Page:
Written by PSTU – Brasil
Saturday, 28 December 2013 15:36
We must demand that Dilma grants asylum to the former NSA agent persecuted by the U.S.
The former intelligence agent of the National Security Agency (NSA) and the CIA, Edward Snowden, has released an “open letter to the people of Brazil” requesting asylum in Brazil. The message of the former analyst was published by the newspaper Folha de S. Paulo in December 17 and many websites and blogs on the Internet. Although he hasn’t made an explicit application for asylum for diplomatic reasons (he doesn’t want to offend the Russian government, who is currently hosting him), the – who revealed the world’s greatest spy system in history operated by the U.S. – makes it clear when stating that although he could contribute to the investigation into suspected crimes perpetrated by his country, his current condition limits his ability to do so.
The disclosure of the letter was mediated by the student David Miranda, boyfriend of Glenn Greenwald, the journalist responsible for the disclosure of Snowden’s secrets for the international press when he worked for the British newspaper The Guardian. In August, Miranda has been detained for nine hours at the London Airport, on the grounds of anti-terrorism law in the country, with mobile and electronic equipment seized by the British police.
Brazil was one of the countries targeted by U.S. surveillance system. The president Dilma Rousseff had her phone calls and emails monitored and even Petrobras was a target of the espionage agencies of U.S. intelligence. As Snowden says in his letter: “Today, if you carry a cell phone in São Paulo, the NSA can and does keep track of your location: they do this 5 billion times a day to people around the world. When a person in Florianopolis visits a website, the NSA keeps a record of when it happened and what you did on that site.”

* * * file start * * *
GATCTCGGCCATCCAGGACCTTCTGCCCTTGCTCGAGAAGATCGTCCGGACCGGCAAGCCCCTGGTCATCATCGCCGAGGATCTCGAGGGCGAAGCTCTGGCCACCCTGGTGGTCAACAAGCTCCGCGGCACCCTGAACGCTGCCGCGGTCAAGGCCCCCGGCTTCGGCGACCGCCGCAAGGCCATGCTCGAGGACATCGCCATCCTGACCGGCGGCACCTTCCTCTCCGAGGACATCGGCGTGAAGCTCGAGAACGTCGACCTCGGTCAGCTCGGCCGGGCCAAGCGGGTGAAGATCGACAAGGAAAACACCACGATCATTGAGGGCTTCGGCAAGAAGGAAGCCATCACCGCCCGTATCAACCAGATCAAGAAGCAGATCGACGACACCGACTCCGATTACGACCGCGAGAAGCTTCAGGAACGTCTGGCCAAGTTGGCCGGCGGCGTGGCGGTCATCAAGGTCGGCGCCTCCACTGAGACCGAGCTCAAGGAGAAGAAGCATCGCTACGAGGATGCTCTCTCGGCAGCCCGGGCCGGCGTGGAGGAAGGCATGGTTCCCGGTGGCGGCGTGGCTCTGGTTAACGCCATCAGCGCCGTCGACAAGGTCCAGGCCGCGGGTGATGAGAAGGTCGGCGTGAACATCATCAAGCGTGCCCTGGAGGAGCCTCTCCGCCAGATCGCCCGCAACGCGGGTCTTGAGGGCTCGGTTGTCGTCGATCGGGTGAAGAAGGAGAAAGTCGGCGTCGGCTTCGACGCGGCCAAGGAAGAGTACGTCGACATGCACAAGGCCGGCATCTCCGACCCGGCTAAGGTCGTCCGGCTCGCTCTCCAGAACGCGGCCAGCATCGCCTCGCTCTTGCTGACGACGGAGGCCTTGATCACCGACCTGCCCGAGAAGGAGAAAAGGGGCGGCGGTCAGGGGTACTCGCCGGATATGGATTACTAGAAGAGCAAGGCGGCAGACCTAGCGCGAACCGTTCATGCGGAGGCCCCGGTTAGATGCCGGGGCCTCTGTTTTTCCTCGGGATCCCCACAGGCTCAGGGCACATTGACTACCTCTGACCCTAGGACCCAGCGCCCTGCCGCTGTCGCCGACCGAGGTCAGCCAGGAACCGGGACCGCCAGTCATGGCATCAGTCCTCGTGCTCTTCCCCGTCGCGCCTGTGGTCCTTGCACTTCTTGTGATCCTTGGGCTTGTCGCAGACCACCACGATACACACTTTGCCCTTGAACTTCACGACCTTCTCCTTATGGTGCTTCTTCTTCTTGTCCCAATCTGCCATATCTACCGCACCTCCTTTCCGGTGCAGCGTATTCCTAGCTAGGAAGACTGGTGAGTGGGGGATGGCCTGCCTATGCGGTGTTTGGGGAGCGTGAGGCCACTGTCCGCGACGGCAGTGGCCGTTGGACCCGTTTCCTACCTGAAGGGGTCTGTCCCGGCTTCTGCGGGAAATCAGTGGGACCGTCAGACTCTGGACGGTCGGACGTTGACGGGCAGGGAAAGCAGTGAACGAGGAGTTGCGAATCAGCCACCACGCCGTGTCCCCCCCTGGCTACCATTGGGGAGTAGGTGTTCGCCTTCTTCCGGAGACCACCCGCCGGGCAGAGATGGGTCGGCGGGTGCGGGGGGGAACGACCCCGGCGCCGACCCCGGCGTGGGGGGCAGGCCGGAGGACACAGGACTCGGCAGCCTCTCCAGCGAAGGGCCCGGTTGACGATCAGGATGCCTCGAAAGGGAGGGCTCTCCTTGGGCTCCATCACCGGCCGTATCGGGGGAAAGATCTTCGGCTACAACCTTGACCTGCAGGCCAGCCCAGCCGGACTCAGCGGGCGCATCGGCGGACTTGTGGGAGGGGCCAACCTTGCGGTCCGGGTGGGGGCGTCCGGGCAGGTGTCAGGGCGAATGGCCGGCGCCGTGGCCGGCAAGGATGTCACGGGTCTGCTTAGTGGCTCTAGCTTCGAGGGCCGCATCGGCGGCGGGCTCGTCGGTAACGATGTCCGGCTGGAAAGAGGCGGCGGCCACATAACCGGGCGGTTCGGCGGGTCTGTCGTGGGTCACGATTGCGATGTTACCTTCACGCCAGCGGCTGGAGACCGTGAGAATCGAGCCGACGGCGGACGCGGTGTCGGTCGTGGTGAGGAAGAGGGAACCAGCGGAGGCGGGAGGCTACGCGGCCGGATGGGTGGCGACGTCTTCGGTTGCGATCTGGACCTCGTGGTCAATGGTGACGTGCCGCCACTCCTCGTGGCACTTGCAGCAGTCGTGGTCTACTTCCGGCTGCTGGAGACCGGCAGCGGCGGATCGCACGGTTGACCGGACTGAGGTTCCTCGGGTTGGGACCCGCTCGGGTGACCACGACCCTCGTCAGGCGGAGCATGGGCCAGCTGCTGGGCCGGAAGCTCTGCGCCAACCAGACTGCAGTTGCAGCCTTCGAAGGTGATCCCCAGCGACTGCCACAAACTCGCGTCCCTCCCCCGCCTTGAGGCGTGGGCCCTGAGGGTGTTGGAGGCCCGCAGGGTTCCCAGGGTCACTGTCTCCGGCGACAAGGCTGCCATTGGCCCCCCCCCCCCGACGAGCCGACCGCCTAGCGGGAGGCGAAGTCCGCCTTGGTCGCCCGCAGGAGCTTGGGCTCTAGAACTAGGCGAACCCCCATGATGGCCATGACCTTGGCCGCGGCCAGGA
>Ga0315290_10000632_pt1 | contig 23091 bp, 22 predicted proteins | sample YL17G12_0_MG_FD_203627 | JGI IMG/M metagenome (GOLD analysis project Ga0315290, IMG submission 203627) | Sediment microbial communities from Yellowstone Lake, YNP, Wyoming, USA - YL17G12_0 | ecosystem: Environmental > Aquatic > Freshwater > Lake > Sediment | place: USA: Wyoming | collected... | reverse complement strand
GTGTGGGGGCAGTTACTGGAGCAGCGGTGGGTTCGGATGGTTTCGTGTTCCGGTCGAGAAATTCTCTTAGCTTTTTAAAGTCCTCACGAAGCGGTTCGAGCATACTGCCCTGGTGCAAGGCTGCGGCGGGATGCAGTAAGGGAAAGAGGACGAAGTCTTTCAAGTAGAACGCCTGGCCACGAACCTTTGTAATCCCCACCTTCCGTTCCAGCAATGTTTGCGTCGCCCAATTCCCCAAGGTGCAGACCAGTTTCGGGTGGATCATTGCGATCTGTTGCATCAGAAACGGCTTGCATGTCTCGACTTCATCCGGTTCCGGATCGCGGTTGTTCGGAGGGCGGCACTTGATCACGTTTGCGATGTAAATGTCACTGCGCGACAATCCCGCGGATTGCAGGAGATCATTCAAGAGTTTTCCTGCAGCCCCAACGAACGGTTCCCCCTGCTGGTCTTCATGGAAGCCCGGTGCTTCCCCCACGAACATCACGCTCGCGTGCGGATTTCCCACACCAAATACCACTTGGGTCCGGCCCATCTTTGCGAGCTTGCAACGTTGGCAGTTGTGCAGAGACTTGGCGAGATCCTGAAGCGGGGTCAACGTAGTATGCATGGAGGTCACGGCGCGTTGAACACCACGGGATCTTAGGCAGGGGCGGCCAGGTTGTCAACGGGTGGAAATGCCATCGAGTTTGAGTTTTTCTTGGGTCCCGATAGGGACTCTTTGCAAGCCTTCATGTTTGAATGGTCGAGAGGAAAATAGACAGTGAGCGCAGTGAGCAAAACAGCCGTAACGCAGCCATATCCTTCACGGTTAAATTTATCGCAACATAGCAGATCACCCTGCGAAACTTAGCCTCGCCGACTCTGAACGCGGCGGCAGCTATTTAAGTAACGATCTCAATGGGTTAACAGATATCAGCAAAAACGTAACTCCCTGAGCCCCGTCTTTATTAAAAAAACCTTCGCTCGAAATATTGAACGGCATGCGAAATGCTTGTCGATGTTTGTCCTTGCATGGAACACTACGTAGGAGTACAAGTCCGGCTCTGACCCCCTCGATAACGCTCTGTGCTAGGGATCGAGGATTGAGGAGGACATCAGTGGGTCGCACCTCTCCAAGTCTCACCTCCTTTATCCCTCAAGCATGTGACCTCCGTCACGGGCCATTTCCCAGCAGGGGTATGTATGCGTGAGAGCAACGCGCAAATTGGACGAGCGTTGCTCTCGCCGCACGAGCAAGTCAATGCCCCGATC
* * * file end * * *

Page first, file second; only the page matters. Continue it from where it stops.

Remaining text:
The former agent of the U.S. intelligence has been holed up for two months at Sheremetyevo Airport in Moscow before finally receiving temporary asylum in Russia. Snowden’s refugee status is valid for one year and lasts until mid-2014. While living in that country, Snowden has been receiving all sorts of pressure and threats by the U.S. government. Such pressure peaked in July, when the presidential airplane of Bolivia had been thwarted in its attempt to land in European airports as President Evo Morales was flying home from Moscow, on the suspicion that Edward Snowden was aboard. Under U.S. threatens France, Portugal, Italy and Spain refused permission to use their airspace or land for refueling the airplane, putting Evo’s life in danger.
When Snowden fled the United States and applied for asylum to a number of countries, the Brazilian Foreign Ministry hasn’t even responded to his call. Now, even after the revelations that relate directly to Brazil, the government isn’t considering granting asylum to U.S. ex-spy, as disclosed by the Folha de S. Paulo. This unfortunate position is shared by the right opposition, as the leader of the DEM party, Ronaldo Caiado (GO), said that “I think there is nothing that dignifies this man so that Brazil gets involved with this issue at this time. This will bring more problems to Brazil in the international scene…”
Snowden revealed to the world a mega-program of espionage and is being persecuted by imperialism for this. His temporary asylum in Russia only goes half of 2014. His asylum on humanitarian grounds would be more than justified in Brazil. After the revelation of illegal U.S. spying against the country, is a crime that Brazil doesn’t grant political refuge to the analyst. Rousseff’s administration condemned the American espionage and the president canceled the trip she would make to U.S. But if she really wanted to get to the bottom of it, she would proceed to investigate the espionage program that violates Brazilian sovereignty and a step forward would be Snowden’s help. Dilma, grant asylum to Snowden!
 Petrobras – the state owned Brazilian oil company.